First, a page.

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                • #38
                  Originally posted by Bdubs View Post

                  You are getting called out on it because anyone with even a tiny amount of knowledge of medicine knows that an "attendant" is not the proper term for an attending physician. It matters because you just lost all credibility. I retract my statement about this not being a troll post.
                  Are you sure about that? I thought they were attendants and residings?

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                  • #39
                    way better off to go into a high paying specialty with a long training period, at least 6 years.

                    also what are you going to do with all the cash during med school? This is an investing forum after all.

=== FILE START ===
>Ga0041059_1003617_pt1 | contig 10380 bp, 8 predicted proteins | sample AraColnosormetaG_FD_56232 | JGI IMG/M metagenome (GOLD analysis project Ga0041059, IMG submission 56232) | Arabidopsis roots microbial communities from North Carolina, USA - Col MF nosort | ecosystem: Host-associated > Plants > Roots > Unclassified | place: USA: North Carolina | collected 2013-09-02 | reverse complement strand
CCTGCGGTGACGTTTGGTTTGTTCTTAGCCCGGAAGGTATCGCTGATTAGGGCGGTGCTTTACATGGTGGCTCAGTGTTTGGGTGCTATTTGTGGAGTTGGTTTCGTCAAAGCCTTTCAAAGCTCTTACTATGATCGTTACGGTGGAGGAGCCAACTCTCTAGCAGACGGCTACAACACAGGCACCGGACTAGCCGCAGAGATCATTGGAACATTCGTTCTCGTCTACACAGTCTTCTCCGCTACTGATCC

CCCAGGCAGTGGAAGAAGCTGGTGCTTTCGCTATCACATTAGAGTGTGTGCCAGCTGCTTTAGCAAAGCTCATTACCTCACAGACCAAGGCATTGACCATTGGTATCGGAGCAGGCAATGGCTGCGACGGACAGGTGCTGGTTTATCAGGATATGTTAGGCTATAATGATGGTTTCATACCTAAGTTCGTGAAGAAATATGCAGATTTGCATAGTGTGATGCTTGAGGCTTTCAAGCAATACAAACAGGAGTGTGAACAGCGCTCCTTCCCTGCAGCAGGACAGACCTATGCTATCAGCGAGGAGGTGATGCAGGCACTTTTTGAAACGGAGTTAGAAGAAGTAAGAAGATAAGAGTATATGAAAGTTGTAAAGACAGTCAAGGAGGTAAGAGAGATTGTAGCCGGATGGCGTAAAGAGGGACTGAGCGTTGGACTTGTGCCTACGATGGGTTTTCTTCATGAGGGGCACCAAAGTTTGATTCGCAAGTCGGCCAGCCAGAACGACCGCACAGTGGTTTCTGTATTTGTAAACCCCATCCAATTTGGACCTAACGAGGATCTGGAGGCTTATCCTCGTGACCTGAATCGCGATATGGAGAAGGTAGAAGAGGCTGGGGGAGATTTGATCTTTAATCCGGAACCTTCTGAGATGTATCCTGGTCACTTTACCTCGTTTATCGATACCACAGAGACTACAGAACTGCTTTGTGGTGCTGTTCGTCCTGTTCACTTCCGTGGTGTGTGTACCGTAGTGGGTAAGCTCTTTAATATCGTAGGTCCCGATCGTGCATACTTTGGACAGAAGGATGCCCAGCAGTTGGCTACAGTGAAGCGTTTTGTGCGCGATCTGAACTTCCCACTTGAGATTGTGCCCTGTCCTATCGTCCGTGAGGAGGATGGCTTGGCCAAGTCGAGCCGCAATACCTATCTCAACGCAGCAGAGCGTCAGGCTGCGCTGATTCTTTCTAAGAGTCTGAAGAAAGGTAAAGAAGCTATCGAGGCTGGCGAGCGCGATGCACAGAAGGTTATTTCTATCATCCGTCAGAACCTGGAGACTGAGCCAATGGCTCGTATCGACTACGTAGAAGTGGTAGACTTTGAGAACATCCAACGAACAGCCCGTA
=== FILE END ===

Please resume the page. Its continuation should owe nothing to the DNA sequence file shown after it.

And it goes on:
is there a better arbitrage (max loan allowed minus actual costs) at a cheaper school?
                    my radiology group is hiring, pm if you can do msk and are interested

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                    • #40
                      “My tuition will be roughly $60,000 this year”
                      First, look up the total cost of attendance
                      Next, look up the residency requirements. You will have an income that barely covers living expenses.
                      Now this is the investment required to reach your first paycheck. How are you going to trim this and how are you going to pay for it?
                      Your tuition alone is high. You can shop better.
                      Get a better deal. Cut costs any way you can.
                      Third, assuming you want to invest in your career,
                      decide how you want to pay for it. Loans are the very last resort. Savings, scholarships, relatives earnings come first.